During my first semester of college, I found myself in a therapist’s office being treated for depression after breaking up with my high school boyfriend.
I told the therapist I felt lost without him, even though I knew he was not the “right one.” She instructed me to write an essay describing “your ideal man, your prince charming.” After writing it, I was surprised how little my ex resembled the man I imagined marrying one day. I remember wondering why I was so heartbroken over what I knew was a bad relationship, and whether I would ever find my “Prince Charming.”
It was a question I would ask again when yet another failed relationship ended in depression. Later, I would learn that depression is common for children of divorce, and especially girls who grow up apart from their biological fathers.
From the time I was 14 to 24, my father was thousands of miles away in another country with my stepmother and their children. While my father kept in touch, I only saw him a few times after my parents’ split up. I knew how much I missed my him, but I did not connect my father’s absence to the mini-emotional breakdowns that seemed to result from the end of nearly every one of my relationships.
During my last year of grad school, another break-up combined with the academic pressures sent me into an emotional breakdown—and back into counseling.
“When he said goodbye, I felt such a complete sense of loss,” I told the therapist, adding, “just like I feel every time I say goodbye to my father.” It was the first time I had acknowledged the connection between my emotional attachments to the young men I dated and the loss of relationship with my father. Looking back, I see that I was trying to fill the hole created by his absence with the men I dated.
Things eventually improved with my father. Shortly after graduating, I traveled overseas to visit him, and that reunion began a healing process. He became more involved in my daily life, and I no longer worried that every goodbye was our last.
When I met my husband-to-be, Brian, at my best friend’s wedding, I wasn’t swept away. But nearly two years, hundreds of emails, phone calls, and frequent flier miles later, I was standing beside Brian at the altar saying our wedding vows. And my father was there to walk me down the aisle.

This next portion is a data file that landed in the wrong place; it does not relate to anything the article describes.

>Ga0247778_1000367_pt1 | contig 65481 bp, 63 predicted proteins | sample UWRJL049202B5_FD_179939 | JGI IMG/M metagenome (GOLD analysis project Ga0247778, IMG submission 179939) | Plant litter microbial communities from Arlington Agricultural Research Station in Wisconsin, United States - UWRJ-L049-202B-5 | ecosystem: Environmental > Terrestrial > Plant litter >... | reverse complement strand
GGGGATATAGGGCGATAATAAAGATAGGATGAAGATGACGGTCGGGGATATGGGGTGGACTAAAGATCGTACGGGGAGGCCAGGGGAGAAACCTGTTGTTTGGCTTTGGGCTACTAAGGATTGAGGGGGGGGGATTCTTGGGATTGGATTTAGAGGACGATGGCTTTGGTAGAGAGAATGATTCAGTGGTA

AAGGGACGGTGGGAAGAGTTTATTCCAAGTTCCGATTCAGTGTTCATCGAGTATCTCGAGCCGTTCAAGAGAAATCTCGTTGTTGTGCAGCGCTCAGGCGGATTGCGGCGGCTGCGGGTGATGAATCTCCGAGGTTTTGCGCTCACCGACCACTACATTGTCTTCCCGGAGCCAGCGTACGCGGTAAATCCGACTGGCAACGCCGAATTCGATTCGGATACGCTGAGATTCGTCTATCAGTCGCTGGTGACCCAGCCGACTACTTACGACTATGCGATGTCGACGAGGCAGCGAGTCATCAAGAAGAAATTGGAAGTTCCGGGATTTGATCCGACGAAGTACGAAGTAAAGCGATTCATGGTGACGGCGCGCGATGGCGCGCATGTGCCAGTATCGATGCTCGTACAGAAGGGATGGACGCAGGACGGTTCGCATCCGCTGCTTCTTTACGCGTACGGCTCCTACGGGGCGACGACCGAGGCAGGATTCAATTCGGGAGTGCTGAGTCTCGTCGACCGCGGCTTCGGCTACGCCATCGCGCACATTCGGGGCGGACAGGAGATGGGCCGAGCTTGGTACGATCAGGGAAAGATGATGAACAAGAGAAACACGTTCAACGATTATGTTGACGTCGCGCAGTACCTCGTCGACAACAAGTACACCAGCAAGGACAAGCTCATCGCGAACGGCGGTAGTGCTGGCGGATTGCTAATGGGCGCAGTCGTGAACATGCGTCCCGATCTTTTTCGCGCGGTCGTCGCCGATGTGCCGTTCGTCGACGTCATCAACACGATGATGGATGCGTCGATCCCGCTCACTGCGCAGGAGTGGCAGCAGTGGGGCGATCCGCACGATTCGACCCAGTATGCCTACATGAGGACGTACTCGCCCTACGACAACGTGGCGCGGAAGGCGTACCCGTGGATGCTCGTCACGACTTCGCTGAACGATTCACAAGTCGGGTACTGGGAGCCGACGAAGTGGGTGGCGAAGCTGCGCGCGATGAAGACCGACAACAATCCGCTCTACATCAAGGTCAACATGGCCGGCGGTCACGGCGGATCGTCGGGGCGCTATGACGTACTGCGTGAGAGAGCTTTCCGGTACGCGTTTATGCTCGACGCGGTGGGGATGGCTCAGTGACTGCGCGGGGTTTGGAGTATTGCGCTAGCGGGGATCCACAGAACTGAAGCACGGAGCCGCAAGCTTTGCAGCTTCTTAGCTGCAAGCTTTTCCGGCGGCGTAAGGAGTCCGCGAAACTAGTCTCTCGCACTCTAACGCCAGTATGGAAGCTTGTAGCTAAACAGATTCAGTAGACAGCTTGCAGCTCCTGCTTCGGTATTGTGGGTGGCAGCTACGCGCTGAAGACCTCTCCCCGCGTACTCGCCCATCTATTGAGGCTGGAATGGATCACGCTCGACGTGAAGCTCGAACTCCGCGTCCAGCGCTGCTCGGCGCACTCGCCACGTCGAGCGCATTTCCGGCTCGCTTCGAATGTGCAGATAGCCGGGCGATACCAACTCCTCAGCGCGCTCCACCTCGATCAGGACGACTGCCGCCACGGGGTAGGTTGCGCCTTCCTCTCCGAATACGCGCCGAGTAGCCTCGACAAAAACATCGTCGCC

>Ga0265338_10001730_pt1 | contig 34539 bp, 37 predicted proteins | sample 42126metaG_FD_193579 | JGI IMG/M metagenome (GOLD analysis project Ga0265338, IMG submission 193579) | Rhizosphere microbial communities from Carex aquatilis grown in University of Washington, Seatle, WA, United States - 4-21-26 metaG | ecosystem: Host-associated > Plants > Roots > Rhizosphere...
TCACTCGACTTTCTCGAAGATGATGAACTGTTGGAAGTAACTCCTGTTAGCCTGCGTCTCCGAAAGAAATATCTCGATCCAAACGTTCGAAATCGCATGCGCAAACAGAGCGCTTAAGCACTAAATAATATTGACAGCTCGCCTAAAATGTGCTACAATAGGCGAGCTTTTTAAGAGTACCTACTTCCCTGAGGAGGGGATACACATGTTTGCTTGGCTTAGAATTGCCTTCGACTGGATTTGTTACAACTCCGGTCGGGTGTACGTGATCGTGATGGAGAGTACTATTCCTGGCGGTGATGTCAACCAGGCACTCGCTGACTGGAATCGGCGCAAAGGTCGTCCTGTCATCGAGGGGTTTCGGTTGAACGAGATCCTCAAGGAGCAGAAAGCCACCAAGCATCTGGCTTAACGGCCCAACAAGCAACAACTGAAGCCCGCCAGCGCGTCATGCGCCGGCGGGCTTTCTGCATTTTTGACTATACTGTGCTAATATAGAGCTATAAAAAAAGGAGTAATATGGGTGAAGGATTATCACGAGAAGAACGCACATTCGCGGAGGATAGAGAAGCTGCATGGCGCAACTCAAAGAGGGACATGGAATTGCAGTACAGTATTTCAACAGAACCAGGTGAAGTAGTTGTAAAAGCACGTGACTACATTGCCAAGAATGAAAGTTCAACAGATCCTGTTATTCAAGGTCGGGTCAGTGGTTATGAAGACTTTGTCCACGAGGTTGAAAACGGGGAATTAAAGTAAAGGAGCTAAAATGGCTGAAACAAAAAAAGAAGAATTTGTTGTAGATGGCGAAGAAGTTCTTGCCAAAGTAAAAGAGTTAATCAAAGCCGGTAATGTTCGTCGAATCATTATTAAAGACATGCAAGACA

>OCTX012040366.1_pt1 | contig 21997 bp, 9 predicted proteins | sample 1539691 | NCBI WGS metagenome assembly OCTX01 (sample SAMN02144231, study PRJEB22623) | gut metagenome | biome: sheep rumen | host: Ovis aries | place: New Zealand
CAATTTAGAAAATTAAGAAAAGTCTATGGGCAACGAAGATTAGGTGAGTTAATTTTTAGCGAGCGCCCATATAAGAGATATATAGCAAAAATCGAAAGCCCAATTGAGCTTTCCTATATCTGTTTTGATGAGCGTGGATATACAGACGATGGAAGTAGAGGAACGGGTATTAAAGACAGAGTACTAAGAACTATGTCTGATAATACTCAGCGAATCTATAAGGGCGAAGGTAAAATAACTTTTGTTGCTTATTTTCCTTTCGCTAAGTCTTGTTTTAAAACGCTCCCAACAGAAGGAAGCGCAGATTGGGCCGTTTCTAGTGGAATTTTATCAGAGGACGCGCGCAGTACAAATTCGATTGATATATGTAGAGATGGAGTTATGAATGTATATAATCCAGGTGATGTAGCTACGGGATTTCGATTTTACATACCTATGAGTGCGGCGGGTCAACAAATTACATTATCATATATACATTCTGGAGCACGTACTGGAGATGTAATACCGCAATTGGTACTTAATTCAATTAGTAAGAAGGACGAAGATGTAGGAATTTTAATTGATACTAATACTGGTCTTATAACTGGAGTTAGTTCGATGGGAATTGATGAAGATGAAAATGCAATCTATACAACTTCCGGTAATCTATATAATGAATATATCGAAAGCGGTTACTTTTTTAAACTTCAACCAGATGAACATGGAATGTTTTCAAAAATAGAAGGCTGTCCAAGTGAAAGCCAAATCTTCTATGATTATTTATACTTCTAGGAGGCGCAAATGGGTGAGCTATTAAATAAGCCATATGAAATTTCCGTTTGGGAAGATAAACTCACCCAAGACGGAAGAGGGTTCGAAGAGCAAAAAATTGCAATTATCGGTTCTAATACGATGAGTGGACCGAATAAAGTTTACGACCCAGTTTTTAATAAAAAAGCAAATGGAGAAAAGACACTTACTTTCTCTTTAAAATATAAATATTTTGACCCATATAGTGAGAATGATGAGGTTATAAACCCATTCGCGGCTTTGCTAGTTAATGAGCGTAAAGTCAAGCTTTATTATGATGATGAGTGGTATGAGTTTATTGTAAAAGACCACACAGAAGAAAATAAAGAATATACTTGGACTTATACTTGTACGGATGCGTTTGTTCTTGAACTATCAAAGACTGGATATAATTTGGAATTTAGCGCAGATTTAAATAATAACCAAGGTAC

What changed my mind about Brian? When I saw him sitting in a roomful of wild two-year-olds at the church nursery, gently calming a screaming little boy. At that moment, I thought, “He will be a wonderful father.”
Years later, after I gave birth to our son, the nurse—who had watched Brian change every single diaper and comfort our son through the long night—whispered to me, “Your husband is one of the most hands-on fathers I’ve ever seen!”
It is no accident that Brian’s abilities as a father are one of the first things I noticed about him, and are now one of the things I love most. I freely admit I still have father-hunger issues—it is part of being a child of divorce that never really ends.
I think that acknowledging that hunger and working to restore my relationship with my father helped me to avoid looking to my husband to fill that role in my life. At the same time, it helped me to better appreciate my husband as father to our two children.
About a year into our marriage, I found that old “Prince Charming” essay during a move. Near the top of my list, I had written he should be “a wonderful father.” Reading it again, I thought, “This is the man I married,” even down to the “tall, dark and handsome” part.
Brian is here every day—in the good and the bad—parenting with me. And he is the ever-present father for our kids that I missed growing up. Whether he is wrestling on the floor with our three-year-old son or dancing with our tween daughter, watching him with our children warms my heart and reminds me that he is my “Prince Charming.”